- About Short-Term Bond Funds
- Mutual Funds & Information for Your Long-Term Financial Goals
- Why Would Beta Be Important in Recommending Mutual Funds?
- Can Long-Term Capital Loss Offset Short Term Capital Gains for Tax Purposes?
- How to Take Money Out of a Short-Term Bond Fund
- Short-Term Vs. Intermediate-Term Bond Funds
When you receive the Form 1099 for your mutual fund's capital gains distributions, those payouts will be divided into long- and short-term gains for you to report on your tax return. The mutual fund company uses the same rules you would to determine whether a gain on an investment is long-term or short-term. A fund pays out the whole year's worth of the two types at the end of the year.
The tax rules define short-term as an investment holding period of one year or less. Selling an investment that was held less than a year results in a short-term gain or loss. Investments held longer than one year and sold for a profit will produce long-term capital gains. The long- or short-term cutoff applies to investments held by a mutual fund as well as to your personal investments.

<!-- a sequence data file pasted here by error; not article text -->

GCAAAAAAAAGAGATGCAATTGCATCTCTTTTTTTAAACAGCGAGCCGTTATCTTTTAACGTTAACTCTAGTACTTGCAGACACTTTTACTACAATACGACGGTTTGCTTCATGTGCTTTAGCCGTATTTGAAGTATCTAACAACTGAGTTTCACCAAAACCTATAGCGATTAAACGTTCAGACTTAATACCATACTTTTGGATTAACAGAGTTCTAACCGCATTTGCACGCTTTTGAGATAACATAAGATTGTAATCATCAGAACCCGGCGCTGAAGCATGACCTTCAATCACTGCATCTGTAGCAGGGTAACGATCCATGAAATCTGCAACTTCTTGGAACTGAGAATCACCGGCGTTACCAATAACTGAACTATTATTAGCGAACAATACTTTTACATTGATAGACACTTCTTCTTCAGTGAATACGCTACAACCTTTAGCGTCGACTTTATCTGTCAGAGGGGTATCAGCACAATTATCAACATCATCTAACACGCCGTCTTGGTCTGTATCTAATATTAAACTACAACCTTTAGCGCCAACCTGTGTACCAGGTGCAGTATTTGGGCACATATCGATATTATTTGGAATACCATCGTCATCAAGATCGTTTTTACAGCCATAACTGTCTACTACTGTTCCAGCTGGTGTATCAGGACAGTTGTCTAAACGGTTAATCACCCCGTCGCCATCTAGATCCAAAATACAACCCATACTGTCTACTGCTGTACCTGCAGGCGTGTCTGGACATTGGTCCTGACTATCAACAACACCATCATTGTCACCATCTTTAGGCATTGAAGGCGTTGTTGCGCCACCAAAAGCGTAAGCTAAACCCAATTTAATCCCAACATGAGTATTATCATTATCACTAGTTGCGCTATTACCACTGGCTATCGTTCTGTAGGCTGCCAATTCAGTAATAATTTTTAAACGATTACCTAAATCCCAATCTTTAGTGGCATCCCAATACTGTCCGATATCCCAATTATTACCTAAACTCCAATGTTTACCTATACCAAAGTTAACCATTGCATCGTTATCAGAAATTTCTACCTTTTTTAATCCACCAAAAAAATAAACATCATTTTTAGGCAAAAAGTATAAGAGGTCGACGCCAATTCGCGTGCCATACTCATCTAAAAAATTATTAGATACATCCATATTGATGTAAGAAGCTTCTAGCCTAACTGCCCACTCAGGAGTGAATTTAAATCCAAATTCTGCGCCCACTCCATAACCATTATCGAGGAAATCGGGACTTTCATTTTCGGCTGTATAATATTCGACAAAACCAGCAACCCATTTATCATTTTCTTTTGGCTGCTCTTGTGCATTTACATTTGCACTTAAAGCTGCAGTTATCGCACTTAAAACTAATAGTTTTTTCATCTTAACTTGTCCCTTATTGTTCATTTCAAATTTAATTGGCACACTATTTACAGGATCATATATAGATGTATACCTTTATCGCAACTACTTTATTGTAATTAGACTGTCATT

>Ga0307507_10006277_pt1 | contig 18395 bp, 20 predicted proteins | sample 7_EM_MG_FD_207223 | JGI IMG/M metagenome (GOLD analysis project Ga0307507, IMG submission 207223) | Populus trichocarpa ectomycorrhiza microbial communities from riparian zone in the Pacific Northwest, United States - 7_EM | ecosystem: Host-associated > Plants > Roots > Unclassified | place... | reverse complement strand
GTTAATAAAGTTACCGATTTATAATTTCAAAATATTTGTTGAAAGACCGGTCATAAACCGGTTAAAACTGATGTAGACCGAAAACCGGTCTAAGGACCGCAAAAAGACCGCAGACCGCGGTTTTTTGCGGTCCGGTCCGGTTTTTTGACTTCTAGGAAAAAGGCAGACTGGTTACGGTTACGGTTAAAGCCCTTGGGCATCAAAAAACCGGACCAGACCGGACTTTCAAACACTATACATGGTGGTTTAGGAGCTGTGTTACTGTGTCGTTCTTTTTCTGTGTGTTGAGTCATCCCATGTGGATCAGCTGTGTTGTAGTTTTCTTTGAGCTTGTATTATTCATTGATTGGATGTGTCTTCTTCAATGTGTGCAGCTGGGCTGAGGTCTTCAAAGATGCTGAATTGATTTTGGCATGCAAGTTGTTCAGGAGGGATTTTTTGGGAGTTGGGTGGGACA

A mutual fund must distribute net capital gains to shareholders at least once a year. Most mutual funds total up short- and long-term gains for the year and make the distributions during the last couple of weeks of December. The distributions reflect all of the realized profits the fund earned for the year. Capital gains distributions are the profits net of any losses the fund incurred on its portfolio.
A mutual fund's determination of short- and long-term gains is based on how long it's held an investment. This might not correlate with how long you have owned shares of the mutual fund. You might have owned a fund for only a few months yet receive a long-term capital gain distribution. Conversely, a fund you've owned for years might pay you short-term capital gains distributions.
The important difference between long- and short-term capital gains is that they are taxed at different rates. Reported short-term gains will be taxed at your marginal income tax bracket rate. Long-term gains are taxed at a lower rate. As of 2012 the maximum federal tax rate on long-term gains was 15 percent, compared to a top regular income tax bracket of 35 percent.
Although you have no control over whether a mutual fund generates short- or long-term gains, you do have control over which funds you choose as investments.